Willy Wonka. Milton Hershey. Forrest Mars. John Cadbury. Factual or fictional, the great names in the history of candy making all share one thing: they were experimenters and innovators.
Using ingredients from your own kitchen, now you can perform 25 cool science experiments and learn important scientific principles related to candy and cooking. Discover why sugar crystallizes to make rock candy. Use a thermometer to learn about specific heat and the phases of matter by molding chocolates. Investigate the chemistry of gummy bears. Learn about the mysterious phenomenon of triboluminescence with wintergreen candies. The Candy Factory has a 48-page illustrated instruction book with recipes and scientific explanations of the chemistry of crystals and the biology of taste. Comes with plastic and metal molds, shape cutters, candy thermometer, spatula, dipping fork, foils, paper cups, sticks and wrappers. The Candy Chemistry kit does not contain food ingredients.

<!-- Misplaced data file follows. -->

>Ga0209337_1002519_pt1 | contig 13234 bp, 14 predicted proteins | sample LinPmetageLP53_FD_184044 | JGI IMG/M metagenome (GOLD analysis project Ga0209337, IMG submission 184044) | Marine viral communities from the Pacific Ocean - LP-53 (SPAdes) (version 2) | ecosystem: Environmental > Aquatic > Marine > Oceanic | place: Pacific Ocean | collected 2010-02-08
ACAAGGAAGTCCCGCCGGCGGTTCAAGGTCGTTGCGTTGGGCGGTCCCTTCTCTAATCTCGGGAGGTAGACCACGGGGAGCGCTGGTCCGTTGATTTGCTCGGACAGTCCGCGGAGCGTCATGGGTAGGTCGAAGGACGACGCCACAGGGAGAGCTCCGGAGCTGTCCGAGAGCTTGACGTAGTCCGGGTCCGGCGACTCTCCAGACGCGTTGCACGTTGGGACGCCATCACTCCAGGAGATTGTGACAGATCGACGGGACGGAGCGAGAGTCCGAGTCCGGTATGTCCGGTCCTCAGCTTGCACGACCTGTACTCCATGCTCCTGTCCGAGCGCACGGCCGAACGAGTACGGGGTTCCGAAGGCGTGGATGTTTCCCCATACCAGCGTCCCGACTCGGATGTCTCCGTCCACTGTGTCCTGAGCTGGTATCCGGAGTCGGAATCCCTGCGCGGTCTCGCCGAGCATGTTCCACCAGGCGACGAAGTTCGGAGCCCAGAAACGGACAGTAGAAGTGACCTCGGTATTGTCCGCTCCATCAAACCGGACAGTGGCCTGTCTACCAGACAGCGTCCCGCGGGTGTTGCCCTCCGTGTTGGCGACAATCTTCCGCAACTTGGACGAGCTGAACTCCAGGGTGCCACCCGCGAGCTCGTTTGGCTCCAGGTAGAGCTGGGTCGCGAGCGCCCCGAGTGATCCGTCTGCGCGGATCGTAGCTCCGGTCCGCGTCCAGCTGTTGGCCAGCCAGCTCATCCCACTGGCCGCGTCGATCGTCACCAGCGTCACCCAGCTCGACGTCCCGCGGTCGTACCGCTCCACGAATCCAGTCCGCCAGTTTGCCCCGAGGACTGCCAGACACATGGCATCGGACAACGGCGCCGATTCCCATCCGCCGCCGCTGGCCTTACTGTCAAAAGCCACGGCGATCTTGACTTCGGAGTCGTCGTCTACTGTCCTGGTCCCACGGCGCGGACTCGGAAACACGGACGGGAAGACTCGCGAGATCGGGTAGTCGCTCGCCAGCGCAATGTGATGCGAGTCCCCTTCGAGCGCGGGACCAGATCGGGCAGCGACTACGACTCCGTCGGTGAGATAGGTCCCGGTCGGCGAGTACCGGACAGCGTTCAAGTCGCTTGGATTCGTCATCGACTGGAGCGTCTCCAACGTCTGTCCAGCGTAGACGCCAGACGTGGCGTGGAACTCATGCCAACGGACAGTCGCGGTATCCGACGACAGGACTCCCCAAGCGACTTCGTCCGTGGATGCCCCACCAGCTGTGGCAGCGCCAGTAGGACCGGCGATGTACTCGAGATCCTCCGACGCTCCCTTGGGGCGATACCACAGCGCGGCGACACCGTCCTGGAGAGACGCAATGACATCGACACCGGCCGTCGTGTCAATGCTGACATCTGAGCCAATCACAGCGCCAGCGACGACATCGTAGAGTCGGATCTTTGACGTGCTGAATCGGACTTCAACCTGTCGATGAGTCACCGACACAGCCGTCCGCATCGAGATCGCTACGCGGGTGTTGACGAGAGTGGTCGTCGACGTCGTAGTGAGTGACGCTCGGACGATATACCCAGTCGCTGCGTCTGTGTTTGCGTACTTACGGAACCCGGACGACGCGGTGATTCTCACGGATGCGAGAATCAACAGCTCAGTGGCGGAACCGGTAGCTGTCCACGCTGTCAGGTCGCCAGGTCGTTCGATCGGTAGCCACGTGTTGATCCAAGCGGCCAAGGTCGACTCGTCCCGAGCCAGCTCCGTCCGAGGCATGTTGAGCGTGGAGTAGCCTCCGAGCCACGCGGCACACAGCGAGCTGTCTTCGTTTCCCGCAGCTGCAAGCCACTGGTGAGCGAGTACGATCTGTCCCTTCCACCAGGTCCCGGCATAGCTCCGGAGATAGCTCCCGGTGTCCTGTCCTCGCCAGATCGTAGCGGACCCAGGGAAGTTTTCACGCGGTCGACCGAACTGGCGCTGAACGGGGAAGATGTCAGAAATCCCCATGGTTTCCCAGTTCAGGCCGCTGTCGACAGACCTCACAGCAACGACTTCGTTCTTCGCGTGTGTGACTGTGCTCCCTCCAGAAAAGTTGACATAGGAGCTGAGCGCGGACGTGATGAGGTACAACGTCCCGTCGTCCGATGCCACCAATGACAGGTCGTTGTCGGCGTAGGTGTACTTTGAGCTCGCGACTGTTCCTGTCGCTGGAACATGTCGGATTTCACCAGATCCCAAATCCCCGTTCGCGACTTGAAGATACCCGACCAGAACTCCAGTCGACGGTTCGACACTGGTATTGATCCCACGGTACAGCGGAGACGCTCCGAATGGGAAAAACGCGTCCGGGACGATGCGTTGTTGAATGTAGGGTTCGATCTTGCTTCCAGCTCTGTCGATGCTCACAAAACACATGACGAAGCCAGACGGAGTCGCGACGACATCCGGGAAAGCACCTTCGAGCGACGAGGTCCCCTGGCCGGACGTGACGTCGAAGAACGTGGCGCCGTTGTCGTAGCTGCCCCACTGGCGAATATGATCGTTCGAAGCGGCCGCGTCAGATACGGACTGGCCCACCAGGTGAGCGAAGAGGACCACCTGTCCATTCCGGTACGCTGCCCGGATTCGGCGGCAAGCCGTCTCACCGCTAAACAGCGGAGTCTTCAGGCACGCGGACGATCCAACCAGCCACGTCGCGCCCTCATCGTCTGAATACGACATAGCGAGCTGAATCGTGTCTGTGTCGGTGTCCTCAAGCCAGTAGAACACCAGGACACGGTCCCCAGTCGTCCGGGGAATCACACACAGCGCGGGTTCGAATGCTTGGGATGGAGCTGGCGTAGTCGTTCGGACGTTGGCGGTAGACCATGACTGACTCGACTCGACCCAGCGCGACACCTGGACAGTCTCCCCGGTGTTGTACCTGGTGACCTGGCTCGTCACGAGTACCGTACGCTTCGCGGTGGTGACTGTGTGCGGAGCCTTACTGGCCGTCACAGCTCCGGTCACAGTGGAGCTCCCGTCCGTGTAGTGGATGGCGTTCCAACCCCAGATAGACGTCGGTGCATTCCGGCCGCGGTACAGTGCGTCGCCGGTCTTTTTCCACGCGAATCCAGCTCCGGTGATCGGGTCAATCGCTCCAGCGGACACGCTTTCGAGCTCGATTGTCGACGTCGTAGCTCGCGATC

To sweeten the deal, add on the Wilton Candy Melts Pack with 12 ounces each of creamy, easy-to-melt wafers in light cocoa, white and colorburst flavors.
• Science kids enjoy the delicious fruits of their labor with handmade candies.
• Sweet, easy science experiments for kids that teach scientific principles in the kitchen.
• For some experiments you will need common kitchen tools and use of the stove.
• The Wilton Candy Melts Pack include 3 delicious flavors of creamy wafers.